460. Algonquian Culture. (3). (HU).
This course is designed to provide students with an exposure to the history, culture, lifestyle (both ancient and modern), and thought of various Algonquian peoples: the Chippewa, Ojibwa, Ottawa, Potawatomi, Menominee, Cree, Sauk, Fox, Kickapoo, Delaware, Mahican, Abnaki, Micmac, Cheyenne, et al. The course has two parts. The first covers the material from the perspective of anthropology, ethnohistory, and archeology, while the second half of the course explores Algonquian life from the legends, stories, and personal reminiscences, using the methods of folklore and oral history to hear the Algonquians' own view of themselves and their world. The class is organized as a lecture and discussion class; grades are based on a midterm and major paper. (Rhodes)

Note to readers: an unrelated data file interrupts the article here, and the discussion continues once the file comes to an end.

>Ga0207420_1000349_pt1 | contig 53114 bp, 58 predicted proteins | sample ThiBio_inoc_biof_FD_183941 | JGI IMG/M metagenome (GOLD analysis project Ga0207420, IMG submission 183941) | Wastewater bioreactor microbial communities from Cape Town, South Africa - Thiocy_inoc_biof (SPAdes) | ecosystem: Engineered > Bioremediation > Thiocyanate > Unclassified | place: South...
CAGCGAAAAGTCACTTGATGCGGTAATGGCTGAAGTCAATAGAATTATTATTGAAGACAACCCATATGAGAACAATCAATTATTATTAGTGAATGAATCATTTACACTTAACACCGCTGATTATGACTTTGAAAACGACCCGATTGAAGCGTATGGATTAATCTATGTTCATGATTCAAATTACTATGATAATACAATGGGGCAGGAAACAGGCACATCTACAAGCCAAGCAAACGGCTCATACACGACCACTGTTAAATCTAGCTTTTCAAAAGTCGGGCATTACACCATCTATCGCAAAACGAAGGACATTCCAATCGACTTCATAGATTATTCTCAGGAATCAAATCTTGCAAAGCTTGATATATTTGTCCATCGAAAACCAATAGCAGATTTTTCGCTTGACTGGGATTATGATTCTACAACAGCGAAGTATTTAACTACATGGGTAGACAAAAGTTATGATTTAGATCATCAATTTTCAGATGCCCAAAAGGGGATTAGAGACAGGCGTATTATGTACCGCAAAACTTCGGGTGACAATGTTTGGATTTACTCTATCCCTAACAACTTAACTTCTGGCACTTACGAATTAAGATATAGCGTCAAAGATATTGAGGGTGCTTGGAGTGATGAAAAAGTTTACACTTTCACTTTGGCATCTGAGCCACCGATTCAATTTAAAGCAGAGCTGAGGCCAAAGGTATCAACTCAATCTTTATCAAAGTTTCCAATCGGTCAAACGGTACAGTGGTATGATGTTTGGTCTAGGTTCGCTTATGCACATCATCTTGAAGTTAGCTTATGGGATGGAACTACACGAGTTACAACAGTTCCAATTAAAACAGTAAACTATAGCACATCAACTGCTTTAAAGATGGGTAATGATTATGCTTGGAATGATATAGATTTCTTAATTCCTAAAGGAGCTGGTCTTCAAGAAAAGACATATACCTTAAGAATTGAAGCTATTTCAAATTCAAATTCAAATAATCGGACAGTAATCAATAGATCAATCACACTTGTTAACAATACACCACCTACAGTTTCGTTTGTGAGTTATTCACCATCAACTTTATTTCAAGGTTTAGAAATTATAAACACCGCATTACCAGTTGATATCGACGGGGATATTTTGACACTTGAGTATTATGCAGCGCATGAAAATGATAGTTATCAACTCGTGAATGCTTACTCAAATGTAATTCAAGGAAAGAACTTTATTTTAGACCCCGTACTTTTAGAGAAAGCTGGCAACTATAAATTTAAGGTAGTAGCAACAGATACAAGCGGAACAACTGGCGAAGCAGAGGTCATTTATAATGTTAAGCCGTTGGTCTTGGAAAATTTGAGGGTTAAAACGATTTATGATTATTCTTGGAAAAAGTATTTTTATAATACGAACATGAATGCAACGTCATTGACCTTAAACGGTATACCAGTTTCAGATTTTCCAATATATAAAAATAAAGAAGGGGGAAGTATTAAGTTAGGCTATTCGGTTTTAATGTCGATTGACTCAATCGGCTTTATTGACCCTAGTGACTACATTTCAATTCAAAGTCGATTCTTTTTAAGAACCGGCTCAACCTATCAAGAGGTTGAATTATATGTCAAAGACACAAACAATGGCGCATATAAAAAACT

496. Historical Approaches to American Culture. (3).
(SS). May be repeated for credit with permission.
The Ethnic Press. In Winter Term, 1984, this course is jointly offered with Communication 558. See Communication 558 for description. (Marzolf)